Y3 Art Resolutions is the third year of an evolving resolution to elevate every day by looking at art and creativity as a life’s philosophy.
At year’s end, even those who avoid it, ponder the meaning of life–if only for a few brief moments before the onslaught of football and the distractions of beer and tacos overwhelm. This is not my way. There are those who may say I have an aversion to moderation. Yes, I have spent every unencumbered moment of the holiday season reflecting on a very strange and intense year. A year testing my core optimism and sense of hope.
2016 will forever be marked by my Mother’s death. Losing a mother creates an existential maelstrom. Who was I with her? Who am I without her? What did her life mean? What will mine? Where do the answers come from?
As an artist, I turn to design. For me, it is the bedrock of understanding. It is the plan, the elegance and precision with which pieces fit together, the whole, life’s map–a blueprint for the movements of creativity–like this blog. For 7 years, this has been one of the ways in which I can observe and learn about those life elements which informs the picture or scheme of life. I come back to what I had hoped to achieve in writing–establishing an exploration of philosophy through the lens of creativity.
Seeing design–beyond the obvious.
In 2016, I could accomplish only 24 days of translating my resolution into a concrete output. In 2016, finding art, beauty and creativity everyday was often a solitary pursuit. There was not the time to share it, but it happened nonetheless.
The daily exercise of elevating life took many forms that helped me survive an unimaginably difficult year. Creativity often dovetailed with meditation and reflection, music, nature, and losing myself in writing or changing things in my home and my life.
Of art and craft.
It is impossible to close 2016 and begin life on the planet of 2017, without looking at the different creative muses Mom and I followed. Like many children, I both wanted to be and not be my Mother. I admired her talent but heard a different drummer. The ultimate difference was our different relationships with two things: art and craft. Mom dedicated her life to building the skills to make the finest creations she could. I cared less about pristine corners and perfectly blended edges and more about the intellectual journey in art and the rush of innovating.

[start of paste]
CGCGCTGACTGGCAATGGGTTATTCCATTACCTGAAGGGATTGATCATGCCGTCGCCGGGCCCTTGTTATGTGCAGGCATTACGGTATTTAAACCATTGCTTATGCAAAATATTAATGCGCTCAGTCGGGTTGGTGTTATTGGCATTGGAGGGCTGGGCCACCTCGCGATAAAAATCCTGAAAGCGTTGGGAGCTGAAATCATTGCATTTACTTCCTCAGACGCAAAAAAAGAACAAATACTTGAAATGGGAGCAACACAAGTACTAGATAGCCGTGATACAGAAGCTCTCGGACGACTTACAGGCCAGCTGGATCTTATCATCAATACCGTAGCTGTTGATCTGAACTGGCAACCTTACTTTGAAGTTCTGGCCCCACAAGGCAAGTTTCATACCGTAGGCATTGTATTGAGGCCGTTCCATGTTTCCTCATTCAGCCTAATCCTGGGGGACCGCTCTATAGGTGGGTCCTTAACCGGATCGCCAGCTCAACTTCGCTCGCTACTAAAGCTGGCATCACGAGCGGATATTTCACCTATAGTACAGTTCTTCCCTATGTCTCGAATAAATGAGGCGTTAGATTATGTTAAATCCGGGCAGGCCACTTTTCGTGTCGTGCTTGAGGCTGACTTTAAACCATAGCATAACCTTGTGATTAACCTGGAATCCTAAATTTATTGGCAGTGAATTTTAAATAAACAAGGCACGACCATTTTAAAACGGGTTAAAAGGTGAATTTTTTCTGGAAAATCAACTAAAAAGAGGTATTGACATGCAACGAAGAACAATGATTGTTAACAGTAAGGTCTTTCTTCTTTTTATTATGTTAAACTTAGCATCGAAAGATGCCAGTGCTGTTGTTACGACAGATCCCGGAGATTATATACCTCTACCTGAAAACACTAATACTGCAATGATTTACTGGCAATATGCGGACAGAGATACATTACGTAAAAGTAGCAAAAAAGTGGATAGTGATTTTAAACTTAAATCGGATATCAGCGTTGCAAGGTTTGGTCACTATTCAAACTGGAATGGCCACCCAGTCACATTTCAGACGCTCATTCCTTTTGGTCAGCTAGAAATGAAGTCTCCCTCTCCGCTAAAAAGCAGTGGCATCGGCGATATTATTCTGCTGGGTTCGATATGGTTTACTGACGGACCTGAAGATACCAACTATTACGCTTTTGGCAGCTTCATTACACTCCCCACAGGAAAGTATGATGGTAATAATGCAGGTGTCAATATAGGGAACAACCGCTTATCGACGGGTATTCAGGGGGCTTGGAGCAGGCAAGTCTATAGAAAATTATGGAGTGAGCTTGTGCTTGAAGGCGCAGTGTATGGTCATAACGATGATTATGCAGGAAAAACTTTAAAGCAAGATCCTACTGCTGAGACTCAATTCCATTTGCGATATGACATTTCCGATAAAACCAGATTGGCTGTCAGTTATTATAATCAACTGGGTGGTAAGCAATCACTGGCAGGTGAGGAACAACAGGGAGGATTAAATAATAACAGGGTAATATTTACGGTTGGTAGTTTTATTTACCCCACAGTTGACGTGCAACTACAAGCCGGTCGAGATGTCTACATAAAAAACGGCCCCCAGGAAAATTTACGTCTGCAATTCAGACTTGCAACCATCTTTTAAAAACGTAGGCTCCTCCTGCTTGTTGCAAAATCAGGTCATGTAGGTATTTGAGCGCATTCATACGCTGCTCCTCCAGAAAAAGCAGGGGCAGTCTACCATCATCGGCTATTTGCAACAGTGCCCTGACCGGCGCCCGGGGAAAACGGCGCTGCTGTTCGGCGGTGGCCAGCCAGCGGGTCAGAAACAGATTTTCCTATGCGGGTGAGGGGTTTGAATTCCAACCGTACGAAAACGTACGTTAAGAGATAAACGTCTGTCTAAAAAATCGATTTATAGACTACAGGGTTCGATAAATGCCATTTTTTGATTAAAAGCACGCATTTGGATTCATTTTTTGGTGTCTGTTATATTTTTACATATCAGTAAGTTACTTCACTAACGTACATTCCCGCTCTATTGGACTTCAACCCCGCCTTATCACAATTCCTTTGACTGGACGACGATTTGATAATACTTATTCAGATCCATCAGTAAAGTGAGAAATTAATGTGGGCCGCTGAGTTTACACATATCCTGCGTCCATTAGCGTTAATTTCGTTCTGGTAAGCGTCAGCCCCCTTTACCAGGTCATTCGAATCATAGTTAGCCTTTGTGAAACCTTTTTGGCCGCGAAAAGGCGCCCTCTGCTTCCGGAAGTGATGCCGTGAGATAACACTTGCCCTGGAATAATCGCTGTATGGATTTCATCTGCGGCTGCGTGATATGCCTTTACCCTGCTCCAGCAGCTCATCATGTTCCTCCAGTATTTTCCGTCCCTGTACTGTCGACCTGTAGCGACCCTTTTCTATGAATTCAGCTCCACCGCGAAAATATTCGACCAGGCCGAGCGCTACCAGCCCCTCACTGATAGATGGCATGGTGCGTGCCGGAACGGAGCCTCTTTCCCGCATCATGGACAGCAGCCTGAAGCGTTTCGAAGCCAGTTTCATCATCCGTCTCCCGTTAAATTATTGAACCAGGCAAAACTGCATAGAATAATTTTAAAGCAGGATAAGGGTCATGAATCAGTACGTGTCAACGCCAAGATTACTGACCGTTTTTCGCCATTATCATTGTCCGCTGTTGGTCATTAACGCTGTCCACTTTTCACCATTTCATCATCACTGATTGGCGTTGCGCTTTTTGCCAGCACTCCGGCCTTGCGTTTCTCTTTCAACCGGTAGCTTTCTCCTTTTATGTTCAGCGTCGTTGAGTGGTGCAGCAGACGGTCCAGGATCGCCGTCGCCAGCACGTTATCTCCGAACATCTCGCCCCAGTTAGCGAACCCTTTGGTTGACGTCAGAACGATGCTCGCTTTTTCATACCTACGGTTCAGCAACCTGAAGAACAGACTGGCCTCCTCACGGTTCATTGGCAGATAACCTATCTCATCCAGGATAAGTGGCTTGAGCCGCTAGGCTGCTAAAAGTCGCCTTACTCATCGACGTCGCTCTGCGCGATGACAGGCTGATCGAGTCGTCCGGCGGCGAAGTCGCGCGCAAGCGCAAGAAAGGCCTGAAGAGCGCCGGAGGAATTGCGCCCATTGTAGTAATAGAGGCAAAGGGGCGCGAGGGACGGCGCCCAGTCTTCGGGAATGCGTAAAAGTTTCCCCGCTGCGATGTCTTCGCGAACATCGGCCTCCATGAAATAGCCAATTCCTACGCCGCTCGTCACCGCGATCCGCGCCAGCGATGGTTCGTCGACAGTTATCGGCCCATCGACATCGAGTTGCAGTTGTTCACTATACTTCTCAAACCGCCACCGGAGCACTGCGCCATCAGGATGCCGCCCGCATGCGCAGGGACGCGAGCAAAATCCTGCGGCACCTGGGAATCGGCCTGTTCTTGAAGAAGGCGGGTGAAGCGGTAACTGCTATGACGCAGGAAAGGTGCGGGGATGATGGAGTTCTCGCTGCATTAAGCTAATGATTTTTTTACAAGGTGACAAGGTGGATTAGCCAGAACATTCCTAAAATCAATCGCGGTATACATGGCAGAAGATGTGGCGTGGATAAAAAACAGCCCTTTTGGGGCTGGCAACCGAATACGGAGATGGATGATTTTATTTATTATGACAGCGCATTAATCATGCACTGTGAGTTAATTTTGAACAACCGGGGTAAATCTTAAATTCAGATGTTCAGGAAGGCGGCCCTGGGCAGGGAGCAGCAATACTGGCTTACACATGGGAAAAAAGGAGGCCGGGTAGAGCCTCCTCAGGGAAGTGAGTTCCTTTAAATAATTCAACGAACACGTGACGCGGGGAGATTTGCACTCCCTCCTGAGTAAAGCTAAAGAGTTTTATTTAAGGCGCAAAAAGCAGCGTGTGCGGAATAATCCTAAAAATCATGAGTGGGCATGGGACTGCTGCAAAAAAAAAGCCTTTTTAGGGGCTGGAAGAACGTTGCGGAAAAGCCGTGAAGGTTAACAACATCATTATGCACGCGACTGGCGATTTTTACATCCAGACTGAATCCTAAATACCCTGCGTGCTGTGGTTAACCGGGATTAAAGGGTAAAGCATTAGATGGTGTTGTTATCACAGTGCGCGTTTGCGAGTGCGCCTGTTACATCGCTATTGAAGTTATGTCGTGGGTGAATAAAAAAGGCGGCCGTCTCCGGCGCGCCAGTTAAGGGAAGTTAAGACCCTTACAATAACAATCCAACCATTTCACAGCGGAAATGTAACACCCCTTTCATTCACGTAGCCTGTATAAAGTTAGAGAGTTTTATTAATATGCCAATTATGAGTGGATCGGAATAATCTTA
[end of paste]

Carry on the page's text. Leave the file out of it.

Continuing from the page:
As I reflect on her work, she brought more than the perfection I often got stuck on. She made things that elevated daily life — clothes, bedspreads, quilts, upholstery, mittens, cakes, pies, and Christmas stockings. I will care for and cherish forever the handmade lap blankets and quilted potholders — the recipe scrapbook and handcut Easter basket tags.
Channeling the Chuck and Alice.
From this place of reflection, I have channeled not only my parents’ skill but their sense of humor and playfulness this first holiday without them both. I have commemorated a family tradition that seems specific to the Van Bogaerts–Tripoly.
Mom and Dad were card playing people of a card playing generation. Many times, I have recounted stories of the aunts and uncles collecting at our house on a weekend night. They would play cards. The men would drink Blatz beer out of quart bottles and smoke White Owls and Prince Edwards. The women would sip lime vodka and 50/50. They all would snack on cream cheese and onion soup dip on chips and revisit family history and the latest. We kids listened through the second floor register until someone heard us and ordered us to bed.
Somewhere along the way, Tripoly showed up. I suspect Mom found a game mat at a rummage sale long ago. Wherever and however it came to our house, I am not sure, but I can’t remember a time without it. As kids, we began playing it on holidays. As we grew up, it was a standard activity when everyone came home. Big kids, little kids, card players and those who did not play — all could come together for Tripoly. Everyone collected at the family dining table and Dad brought out an old plastic container filled with petty change. For an hour or so, the decibel level leaped. Cards were slammed on the table. Accusations of cheating were charged and we laughed–hard.
In this year when so many have been able to find so little which they can share, Tripoly seemed like the great uniter. This profound realization came too late for Amazon to deliver, so I channeled my mother and bootstrapped two Tripoly mats–one for the Neal family and one for my son, Thomas, and his Cassie. I confess to being humorously proud of the Neal mat, at least until my son, Philip, cruelly informed me that the “kitty” and “10” spots were missing in my rendition of the mat.
The Thomas/Cassie board was the greater bootstrapping accomplishment. Packing cardboard, duct tape and black marker. Primitive. Certainly having a character of its own. We tried it out last Friday night and it played well. If it survives, I like to think that future generations will wonder about it’s curious personality — but, more than that, be inclined to hang on to tired board with its own rustic charm and bootstrapped history. Appreciating something of art, craft, and family folklore.